Now you can pick date by returned array index.

1

An example of the mathematically only calculation, without any Date functions.

const date = new Date();
const ts = +date;

const mondayTS = ts - ts % (60 * 60 * 24 * (7-4) * 1000);

const monday = new Date(mondayTS);
console.log(monday.toISOString(), 'Day:', monday.getDay());

const formatTS = v => new Date(v).toISOString();
const adjust = (v, d = 1) => v - v % (d * 1000);

const d = new Date('2020-04-22T21:48:17.468Z');
const ts = +d; // 1587592097468

const test = v => console.log(formatTS(adjust(ts, v)));

test();                     // 2020-04-22T21:48:17.000Z
test(60);                   // 2020-04-22T21:48:00.000Z
test(60 * 60);              // 2020-04-22T21:00:00.000Z
test(60 * 60 * 24);         // 2020-04-22T00:00:00.000Z
test(60 * 60 * 24 * (7-4)); // 2020-04-20T00:00:00.000Z, monday

// So, what does `(7-4)` mean?
// 7 - days number in the week
// 4 - shifting for the weekday number of the first second of the 1970 year, the first time stamp second.
//     new Date(0)          ---> 1970-01-01T00:00:00.000Z
//     new Date(0).getDay() ---> 4

1
  • This answer assumes that the date is in a specific part of the week. It might give you the last Thursday! Instead of %-ing to a half-week offset the calculation: ts=+ts+60*60*24*1000 * 3; return new Date((ts - ts % (60 * 60 * 24 * 7 * 1000))-60*60*24*1000 * 3)
    – Simon
    May 4 at 8:09
1

a more generalized version of this... this will give you any day in the current week based on what day you specify.

//returns the relative day in the week 0 = Sunday, 1 = Monday ... 6 = Saturday
function getRelativeDayInWeek(d,dy) {
  d = new Date(d);
  var day = d.getDay(),
      diff = d.getDate() - day + (day == 0 ? -6:dy); // adjust when day is sunday
  return new Date(d.setDate(diff));
}

var monday = getRelativeDayInWeek(new Date(),1);
var friday = getRelativeDayInWeek(new Date(),5);

console.log(monday);
console.log(friday);

1
  • @mate.gvo Care to explain what is not working for you? It works fine for me.
    – anastymous
    Jul 21, 2021 at 23:35
1

Returns Monday 00am to Monday 00am.

const now = new Date()
const startOfWeek = new Date(now.getFullYear(), now.getMonth(), now.getDate() - now.getDay() + 1)
const endOfWeek = new Date(now.getFullYear(), now.getMonth(), startOfWeek.getDate() + 7)
1

Simple solution for getting the first day of the week.

With this solution, it is possible to set an arbitrary start of week (e.g. Sunday = 0, Monday = 1, Tuesday = 2, etc.).

function getBeginOfWeek(date = new Date(), startOfWeek = 1) {
    const result = new Date(date);
    while (result.getDay() !== startOfWeek) {
        result.setDate(result.getDate() - 1);
    }
    return result;
}
  • The solution correctly wraps on months (due to Date.setDate() being used)
  • For startOfWeek, the same constant numbers as in Date.getDay() can be used
0

I use this:

let current_date = new Date();
let days_to_monday = 1 - current_date.getDay();
monday_date = current_date.addDays(days_to_monday);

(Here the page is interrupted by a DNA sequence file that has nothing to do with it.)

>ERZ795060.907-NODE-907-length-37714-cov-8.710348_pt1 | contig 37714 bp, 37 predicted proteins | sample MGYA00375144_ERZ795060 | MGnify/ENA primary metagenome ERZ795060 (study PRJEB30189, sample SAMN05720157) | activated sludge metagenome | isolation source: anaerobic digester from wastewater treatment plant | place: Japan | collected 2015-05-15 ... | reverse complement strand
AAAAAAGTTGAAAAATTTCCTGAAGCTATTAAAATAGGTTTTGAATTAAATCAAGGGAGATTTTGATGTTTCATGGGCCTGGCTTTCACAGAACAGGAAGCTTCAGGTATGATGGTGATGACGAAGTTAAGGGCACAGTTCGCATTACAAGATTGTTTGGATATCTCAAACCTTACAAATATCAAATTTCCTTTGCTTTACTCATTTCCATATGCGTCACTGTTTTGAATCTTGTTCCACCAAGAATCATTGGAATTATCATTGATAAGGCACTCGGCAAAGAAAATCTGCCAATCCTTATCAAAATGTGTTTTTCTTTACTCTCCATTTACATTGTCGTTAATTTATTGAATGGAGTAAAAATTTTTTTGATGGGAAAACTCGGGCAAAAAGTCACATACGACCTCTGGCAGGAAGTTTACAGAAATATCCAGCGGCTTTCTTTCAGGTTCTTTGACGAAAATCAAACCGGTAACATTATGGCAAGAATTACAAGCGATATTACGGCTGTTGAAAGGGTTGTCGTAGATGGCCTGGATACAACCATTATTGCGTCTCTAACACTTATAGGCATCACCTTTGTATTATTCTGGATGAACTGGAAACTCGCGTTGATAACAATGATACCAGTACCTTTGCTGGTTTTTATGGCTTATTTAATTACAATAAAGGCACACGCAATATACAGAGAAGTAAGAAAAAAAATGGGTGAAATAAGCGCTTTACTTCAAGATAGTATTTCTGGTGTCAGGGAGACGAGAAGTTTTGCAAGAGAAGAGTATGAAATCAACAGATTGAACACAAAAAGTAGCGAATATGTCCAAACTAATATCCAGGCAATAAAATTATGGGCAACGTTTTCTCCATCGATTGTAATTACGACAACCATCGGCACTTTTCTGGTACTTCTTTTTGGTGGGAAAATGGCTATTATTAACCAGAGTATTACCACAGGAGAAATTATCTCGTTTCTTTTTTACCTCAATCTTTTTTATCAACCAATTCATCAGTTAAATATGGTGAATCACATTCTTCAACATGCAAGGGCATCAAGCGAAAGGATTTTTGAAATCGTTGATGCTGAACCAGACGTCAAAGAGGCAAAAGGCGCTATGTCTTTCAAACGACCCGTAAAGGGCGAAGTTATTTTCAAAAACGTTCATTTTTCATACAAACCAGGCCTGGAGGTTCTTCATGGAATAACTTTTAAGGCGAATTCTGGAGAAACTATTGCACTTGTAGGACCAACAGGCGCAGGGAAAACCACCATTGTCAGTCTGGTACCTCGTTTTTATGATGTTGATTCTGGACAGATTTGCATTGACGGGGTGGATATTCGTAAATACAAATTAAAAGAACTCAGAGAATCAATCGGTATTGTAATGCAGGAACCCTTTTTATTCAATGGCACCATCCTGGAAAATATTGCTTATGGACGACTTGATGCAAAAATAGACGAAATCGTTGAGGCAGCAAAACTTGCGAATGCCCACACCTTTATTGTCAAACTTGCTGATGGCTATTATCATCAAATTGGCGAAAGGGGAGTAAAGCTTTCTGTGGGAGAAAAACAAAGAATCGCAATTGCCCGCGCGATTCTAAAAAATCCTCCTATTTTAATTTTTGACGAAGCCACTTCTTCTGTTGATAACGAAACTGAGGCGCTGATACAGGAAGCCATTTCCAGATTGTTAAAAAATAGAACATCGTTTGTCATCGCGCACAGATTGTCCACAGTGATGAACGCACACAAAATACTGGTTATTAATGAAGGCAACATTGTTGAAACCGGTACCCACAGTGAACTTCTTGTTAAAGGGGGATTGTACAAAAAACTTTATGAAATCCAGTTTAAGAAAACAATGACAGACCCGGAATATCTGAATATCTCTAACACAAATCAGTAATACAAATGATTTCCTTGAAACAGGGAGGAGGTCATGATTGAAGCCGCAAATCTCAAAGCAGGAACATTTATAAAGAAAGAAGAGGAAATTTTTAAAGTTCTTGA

// https://stackoverflow.com/a/563442/6533037
Date.prototype.addDays = function(days) {
    var date = new Date(this.valueOf());
    date.setDate(date.getDate() + days);
    return date;
}

It works fine.

0

It is important to discern between local time and UTC. I wanted to find the start of the week in UTC, so I used the following function.

function start_of_week_utc(date, start_day = 1) {

// Returns the start of the week containing a 'date'. Monday 00:00 UTC is
// considered to be the boundary between adjacent weeks, unless 'start_day' is
// specified. A Date object is returned.

    date = new Date(date);
    const day_of_month = date.getUTCDate();
    const day_of_week = date.getUTCDay();
    const difference_in_days = (
        day_of_week >= start_day
        ? day_of_week - start_day
        : day_of_week - start_day + 7
    );
    date.setUTCDate(day_of_month - difference_in_days);
    date.setUTCHours(0);
    date.setUTCMinutes(0);
    date.setUTCSeconds(0);
    date.setUTCMilliseconds(0);
    return date;
}

To find the start of the week in a given timezone, first add the timezone offset to the input date and then subtract it from the output date.

const local_start_of_week = new Date(
    start_of_week_utc(
        date.getTime() + timezone_offset_ms
    ).getTime() - timezone_offset_ms
);
-2

Check out: moment.js

Example:

moment().day(-7); // last Sunday (0 - 7)
moment().day(7); // next Sunday (0 + 7)
moment().day(10); // next Wednesday (3 + 7)
moment().day(24); // 3 Wednesdays from now (3 + 7 + 7 + 7)

Bonus: works with node.js too

3
  • 19
    That's not an answer to OP's question though. He has a date, say 08/07/14 (d/m/y). He wants to get the first day of this week (for my locale this would be the Monday that has just passed, or yesterday) An answer to his question with moment would be moment().startOf('week') Jul 8, 2014 at 13:51
  • 2
    Note that moment().startOf("week") might give the date of the previous Sunday, depending on locale settings. In that case, use moment().startOf('isoWeek') instead: runkit.com/embed/wdpi4bjwh6rt
    – Harm
    Apr 7, 2019 at 11:33
  • PS Docs on startOf(): momentjs.com/docs/#/manipulating/start-of
    – Harm
    Apr 7, 2019 at 11:43